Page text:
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Fort Worth Fire Department working to increase the number of female firefighters

Inside the Fort Worth Fire Department's effort to recruit more women
Inside the Fort Worth Fire Department's effort to recruit more women 02:23

FORT WORTH -- The Fort Worth Fire Department is making a push to increase the number of female firefighters in its ranks. 

There are currently 40 women firefighters in the city, which makes up 3.8% of the department (nationally, about 5% of career firefighters are women). That number will soon get a boost; There are 15 female recruits in the current class at the Fort Worth Fire Training Center.

One of their teachers, Kristy Cothran, knows what those women are going through. She is a 2-year veteran of the department.

"I was in education for seven years, and I really just loved being a part of the community," Cothran said. "It's really just a calling."

Fort Worth hired its first female firefighters in 1982, and four decades later, the women who work in the department want to show they're just as capable as their male counterparts.

"I have the capabilities of lifting a 200-pound, 6-foot-2 man, and so what we have to do is just train a little bit harder," Cothran said.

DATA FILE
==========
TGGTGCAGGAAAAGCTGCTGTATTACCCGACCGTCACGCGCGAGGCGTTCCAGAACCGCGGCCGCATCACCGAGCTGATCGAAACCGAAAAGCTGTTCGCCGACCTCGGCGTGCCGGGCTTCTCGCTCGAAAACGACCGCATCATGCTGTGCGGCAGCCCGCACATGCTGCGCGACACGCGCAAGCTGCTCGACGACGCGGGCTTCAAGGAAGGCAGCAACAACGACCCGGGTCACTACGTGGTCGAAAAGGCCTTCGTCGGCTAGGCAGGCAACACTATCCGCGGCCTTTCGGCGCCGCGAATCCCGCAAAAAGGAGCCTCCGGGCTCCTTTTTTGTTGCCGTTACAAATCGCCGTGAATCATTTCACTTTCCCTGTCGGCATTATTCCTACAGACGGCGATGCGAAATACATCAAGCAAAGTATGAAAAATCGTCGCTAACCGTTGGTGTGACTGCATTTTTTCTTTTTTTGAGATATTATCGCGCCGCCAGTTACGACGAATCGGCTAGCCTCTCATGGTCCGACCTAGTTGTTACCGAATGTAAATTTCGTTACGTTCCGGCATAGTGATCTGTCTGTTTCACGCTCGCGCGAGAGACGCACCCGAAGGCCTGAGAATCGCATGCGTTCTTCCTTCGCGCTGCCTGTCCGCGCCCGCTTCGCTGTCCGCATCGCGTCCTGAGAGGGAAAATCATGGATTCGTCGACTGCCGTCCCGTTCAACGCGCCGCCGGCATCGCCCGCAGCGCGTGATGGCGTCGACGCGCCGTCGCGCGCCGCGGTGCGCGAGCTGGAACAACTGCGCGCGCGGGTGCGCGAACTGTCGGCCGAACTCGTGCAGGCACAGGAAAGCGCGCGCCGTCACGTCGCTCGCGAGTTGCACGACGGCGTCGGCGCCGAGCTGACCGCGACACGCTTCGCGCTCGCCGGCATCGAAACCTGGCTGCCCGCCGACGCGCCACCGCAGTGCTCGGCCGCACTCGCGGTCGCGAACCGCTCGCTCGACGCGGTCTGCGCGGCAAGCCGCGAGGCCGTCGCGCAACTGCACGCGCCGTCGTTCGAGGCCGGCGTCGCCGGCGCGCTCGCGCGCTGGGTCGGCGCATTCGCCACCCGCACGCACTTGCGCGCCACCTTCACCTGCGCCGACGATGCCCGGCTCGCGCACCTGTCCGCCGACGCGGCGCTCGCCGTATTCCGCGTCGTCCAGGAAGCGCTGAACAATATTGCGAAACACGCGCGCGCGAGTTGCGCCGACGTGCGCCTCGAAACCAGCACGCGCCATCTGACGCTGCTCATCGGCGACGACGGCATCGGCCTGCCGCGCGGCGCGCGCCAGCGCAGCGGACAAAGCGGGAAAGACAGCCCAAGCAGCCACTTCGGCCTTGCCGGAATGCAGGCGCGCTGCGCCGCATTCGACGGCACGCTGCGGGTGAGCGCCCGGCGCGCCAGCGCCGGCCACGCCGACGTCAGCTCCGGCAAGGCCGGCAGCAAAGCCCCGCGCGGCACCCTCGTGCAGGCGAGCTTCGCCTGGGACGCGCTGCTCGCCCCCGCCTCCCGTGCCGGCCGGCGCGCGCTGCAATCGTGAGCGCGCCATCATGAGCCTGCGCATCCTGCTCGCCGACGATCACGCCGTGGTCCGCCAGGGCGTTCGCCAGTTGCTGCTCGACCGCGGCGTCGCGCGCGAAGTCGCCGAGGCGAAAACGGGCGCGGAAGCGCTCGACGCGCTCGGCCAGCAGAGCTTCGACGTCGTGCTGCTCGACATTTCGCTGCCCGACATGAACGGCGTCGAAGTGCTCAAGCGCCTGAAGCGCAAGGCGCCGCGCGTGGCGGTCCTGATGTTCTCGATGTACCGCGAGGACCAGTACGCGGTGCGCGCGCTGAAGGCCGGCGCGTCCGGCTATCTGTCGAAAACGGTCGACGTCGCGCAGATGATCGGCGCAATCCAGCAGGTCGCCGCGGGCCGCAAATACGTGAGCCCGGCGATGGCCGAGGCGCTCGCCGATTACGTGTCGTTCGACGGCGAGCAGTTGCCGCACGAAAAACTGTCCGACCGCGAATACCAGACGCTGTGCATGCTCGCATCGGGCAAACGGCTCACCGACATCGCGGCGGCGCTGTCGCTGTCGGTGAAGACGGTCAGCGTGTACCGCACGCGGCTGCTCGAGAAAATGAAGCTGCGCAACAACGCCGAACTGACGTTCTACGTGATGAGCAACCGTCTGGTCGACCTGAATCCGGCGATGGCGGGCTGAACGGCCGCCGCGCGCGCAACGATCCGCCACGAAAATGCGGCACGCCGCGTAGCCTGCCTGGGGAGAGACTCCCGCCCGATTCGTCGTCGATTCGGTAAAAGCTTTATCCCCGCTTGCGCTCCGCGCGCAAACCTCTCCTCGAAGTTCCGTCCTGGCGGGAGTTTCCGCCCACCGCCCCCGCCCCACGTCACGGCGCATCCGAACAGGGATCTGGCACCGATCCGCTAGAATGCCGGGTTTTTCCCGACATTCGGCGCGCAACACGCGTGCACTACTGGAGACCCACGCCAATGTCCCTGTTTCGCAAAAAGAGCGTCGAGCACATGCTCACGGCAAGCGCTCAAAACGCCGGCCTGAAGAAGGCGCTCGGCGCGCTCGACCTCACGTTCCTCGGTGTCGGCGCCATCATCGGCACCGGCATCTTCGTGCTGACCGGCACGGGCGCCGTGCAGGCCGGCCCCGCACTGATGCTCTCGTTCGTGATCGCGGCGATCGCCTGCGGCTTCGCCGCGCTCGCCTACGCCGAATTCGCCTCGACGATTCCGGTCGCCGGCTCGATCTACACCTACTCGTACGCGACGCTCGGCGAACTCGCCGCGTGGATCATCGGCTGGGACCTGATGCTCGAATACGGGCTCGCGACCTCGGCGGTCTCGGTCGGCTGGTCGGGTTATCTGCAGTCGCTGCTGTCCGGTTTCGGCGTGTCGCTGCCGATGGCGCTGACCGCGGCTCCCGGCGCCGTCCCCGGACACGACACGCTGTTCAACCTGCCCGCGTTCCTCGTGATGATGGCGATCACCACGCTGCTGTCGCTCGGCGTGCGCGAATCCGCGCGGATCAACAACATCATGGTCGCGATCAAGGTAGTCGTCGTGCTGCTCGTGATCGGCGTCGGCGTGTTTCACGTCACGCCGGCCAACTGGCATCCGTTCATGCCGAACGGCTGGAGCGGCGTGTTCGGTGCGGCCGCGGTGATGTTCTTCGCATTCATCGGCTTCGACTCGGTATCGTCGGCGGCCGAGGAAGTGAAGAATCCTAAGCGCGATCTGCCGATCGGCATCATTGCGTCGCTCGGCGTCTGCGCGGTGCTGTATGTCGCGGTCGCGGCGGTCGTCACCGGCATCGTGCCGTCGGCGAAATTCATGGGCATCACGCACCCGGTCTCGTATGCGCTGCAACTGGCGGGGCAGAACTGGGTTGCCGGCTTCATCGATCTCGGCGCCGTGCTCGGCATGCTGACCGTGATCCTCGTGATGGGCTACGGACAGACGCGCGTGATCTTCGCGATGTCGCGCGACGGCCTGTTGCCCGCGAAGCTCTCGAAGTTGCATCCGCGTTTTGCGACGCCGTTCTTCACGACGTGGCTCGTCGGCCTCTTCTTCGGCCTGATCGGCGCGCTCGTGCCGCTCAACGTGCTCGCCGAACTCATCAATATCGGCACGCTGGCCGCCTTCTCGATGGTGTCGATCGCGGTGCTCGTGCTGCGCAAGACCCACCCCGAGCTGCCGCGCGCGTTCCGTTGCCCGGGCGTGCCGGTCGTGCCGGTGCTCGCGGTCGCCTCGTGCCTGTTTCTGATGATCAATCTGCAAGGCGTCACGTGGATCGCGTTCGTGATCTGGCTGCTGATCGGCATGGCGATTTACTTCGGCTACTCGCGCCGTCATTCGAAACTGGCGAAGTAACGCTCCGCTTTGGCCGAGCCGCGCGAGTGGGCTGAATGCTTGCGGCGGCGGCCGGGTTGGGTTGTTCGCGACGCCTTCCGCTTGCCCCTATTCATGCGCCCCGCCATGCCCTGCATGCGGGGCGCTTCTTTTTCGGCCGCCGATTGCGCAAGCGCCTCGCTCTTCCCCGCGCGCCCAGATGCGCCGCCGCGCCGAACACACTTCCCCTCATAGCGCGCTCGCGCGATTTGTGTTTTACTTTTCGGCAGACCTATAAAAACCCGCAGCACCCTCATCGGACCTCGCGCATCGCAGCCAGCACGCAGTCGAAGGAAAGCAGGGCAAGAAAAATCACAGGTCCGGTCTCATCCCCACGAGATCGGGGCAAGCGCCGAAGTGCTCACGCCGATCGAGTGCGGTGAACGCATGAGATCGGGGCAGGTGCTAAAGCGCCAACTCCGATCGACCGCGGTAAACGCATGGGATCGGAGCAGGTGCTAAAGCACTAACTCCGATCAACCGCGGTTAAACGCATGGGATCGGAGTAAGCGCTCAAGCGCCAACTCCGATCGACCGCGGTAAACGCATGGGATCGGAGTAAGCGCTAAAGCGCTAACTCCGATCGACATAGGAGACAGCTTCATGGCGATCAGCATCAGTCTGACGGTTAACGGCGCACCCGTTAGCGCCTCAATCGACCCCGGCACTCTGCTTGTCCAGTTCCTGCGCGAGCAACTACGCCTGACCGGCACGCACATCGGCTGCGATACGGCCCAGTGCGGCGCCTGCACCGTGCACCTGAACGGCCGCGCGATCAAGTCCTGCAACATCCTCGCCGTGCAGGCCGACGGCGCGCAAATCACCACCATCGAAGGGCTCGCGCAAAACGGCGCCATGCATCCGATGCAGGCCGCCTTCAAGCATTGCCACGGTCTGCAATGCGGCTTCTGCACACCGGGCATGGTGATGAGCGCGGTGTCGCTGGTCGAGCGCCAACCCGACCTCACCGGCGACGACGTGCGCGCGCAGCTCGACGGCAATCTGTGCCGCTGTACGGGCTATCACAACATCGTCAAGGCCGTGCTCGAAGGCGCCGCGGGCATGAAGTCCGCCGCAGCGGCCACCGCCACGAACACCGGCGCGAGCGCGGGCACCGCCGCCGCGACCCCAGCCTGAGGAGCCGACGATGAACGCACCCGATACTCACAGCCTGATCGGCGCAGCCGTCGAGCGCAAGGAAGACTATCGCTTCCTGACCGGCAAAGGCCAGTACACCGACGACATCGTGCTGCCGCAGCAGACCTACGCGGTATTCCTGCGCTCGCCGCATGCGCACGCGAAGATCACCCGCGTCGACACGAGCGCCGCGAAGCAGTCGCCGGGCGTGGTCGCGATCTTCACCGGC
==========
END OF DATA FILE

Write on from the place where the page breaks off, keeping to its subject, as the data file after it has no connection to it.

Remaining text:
Makayla Barnett joined the Fort Worth Fire Department after serving in the military.

"I didn't want to do something where I felt like I was just doing a 9-to-5 making a living. I wanted to feel like I was really affecting my community," Barnett said. "Other young girls or women even get excited. They're like, 'Oh, a woman is doing this job.' It surprises them, and it kind of surprises me that it surprises them."

The department recruits at colleges, schools, and in the military as it hopes to increase interest in girls and women pursuing firefighting as a career. Women firefighters like Barnett encourage females to join groups like the non-profit Women in Fire, go to a fire camp, or volunteer for a day to see if the job is the right fit.

Fort Worth firefighter Gina Malone believes women bring something extra to the job.

"You can imagine that when you are in the presence of someone who may be having the worst day of their life, that it is comforting for them to have a female presence," Malone said.

Cothran hopes to serve as a role model for girls and other young women to suit up and help keep the community safe.

"I think it's important for them to see that it's not just a male job and that women are strong, powerful, and can do these things just as much as the men can," Cothran said.

The recruits in the Fort Worth Fire Training Center are set to graduate later this year.

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